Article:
It looks to be on the threshold of melting out of its hole.

Plus an image of an ancient SIMB from the archives. How I imagine the scene at 74.0 N,   132.6 W as we speak!

Hi,  Thanks for posting these graphs/images, could you help confirm/correct my understanding of this data.

I think the x-axis is the vertical position on the buoy of the temp sensor (each sensor marked, 2cm apart), so taking the blue line for the 1st July, it makes sense to me that  0-63 is above ground air temps (pole is sticking ~1.2m in the air), and 145-190 is sea temp, but I am not sure how to interpret the middle section.

Maybe 64-79 is sun-warmed water (melt pond) then 79-121 is ice (so 84cm thick), with 121-145 a pool of warmed fresh melt water sitting between the ice and the colder salty sea water, or is the bottom of the ice at 145 (where temp starts dropping to -1.8 deg)?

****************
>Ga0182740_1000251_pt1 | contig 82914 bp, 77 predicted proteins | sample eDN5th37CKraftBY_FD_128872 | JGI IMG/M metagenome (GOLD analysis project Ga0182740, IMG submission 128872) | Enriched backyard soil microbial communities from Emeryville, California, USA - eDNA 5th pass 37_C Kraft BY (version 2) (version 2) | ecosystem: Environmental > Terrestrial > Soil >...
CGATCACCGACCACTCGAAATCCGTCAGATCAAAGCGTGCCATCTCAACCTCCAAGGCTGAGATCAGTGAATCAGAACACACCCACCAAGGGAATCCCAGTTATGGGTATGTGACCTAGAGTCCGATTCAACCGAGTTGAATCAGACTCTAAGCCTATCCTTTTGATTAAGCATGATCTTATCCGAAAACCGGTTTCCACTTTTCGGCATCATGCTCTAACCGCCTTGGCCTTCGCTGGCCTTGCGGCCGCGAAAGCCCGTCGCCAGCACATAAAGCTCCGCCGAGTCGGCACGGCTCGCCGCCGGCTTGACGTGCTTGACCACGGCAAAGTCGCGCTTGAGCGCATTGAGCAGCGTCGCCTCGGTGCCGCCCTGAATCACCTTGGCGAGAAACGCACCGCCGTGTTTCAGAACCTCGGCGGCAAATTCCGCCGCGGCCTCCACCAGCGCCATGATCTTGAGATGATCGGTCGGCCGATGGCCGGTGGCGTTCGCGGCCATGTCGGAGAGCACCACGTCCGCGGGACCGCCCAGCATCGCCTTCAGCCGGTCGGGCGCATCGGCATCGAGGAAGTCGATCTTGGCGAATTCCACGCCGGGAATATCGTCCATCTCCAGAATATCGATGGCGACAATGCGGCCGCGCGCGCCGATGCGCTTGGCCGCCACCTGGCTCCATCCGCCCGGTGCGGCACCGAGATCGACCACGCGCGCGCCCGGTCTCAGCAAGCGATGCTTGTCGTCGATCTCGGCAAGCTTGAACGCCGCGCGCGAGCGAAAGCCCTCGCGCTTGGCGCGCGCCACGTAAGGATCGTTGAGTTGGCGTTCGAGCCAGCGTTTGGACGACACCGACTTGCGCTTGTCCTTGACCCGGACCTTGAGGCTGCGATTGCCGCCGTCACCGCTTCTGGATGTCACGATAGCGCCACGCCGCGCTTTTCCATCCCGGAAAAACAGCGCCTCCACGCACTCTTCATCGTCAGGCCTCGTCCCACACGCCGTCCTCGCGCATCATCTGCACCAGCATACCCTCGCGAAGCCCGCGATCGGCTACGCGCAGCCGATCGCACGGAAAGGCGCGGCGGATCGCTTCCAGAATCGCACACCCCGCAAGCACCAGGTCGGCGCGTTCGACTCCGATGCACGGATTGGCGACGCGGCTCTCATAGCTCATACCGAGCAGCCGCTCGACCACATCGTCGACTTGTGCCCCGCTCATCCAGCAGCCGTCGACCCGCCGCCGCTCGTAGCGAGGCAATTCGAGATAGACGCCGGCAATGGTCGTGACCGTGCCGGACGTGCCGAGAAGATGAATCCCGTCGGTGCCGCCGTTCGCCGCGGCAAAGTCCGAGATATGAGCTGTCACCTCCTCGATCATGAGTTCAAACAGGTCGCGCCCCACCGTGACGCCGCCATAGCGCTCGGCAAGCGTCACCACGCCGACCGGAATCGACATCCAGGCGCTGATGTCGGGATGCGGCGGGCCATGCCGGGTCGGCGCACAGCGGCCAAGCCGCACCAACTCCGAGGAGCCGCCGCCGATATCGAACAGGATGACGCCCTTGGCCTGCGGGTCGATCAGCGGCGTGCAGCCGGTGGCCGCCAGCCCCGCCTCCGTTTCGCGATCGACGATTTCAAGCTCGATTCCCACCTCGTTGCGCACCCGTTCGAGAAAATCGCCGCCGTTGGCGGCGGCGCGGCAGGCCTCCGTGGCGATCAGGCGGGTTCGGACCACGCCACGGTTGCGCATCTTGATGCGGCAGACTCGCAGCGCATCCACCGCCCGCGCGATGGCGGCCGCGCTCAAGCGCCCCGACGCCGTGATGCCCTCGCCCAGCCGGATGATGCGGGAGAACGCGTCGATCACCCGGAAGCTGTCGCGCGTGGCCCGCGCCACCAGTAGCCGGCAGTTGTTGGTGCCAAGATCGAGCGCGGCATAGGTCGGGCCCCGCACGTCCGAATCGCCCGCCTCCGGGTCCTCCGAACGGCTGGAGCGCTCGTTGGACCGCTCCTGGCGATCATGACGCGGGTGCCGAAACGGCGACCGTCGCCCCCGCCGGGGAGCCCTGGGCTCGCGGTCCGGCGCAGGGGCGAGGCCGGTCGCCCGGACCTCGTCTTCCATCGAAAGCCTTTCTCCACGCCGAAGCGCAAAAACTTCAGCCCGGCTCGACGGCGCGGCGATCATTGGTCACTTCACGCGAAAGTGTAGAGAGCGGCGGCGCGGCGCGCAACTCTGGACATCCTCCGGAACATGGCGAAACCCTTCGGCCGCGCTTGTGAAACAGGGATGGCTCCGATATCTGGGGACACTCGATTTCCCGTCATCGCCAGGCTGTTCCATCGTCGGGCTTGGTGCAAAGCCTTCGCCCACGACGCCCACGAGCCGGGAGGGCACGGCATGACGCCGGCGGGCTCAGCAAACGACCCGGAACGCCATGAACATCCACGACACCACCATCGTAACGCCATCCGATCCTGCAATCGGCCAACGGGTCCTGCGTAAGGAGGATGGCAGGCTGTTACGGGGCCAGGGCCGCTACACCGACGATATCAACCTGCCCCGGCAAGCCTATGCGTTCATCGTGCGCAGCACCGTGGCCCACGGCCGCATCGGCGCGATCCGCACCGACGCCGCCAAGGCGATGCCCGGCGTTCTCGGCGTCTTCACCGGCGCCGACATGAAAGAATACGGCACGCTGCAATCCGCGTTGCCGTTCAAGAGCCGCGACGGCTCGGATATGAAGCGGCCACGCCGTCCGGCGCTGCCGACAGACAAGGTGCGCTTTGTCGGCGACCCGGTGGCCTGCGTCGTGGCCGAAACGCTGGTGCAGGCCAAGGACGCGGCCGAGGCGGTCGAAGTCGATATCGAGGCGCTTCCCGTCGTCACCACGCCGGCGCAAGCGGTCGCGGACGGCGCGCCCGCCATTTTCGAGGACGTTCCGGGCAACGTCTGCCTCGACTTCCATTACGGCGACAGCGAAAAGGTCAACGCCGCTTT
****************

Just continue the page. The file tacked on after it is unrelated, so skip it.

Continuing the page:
Then trying to understand what changed between 1st and 14th July (blue line to red line), my guesses are that:

1. The air temp has dropped significantly, and is now below zero (0-65 now negative temp)
2. Assuming the water/ice boundary is at zero, the ice surface now is at 89 (red line now above blue between 79/89) - so ice has melted 20cm in 13 days
3. The melt pond has been cooled by the lower air temp?  (drop in temp between 65-79), perhaps the melt pond now has a thin ice layer on it's surface?
4. The ice from 81-121 (or 81-145) has warmed further.
5. The lower air-temps has cooled the melt-water making it harder to see where the ice layer begins?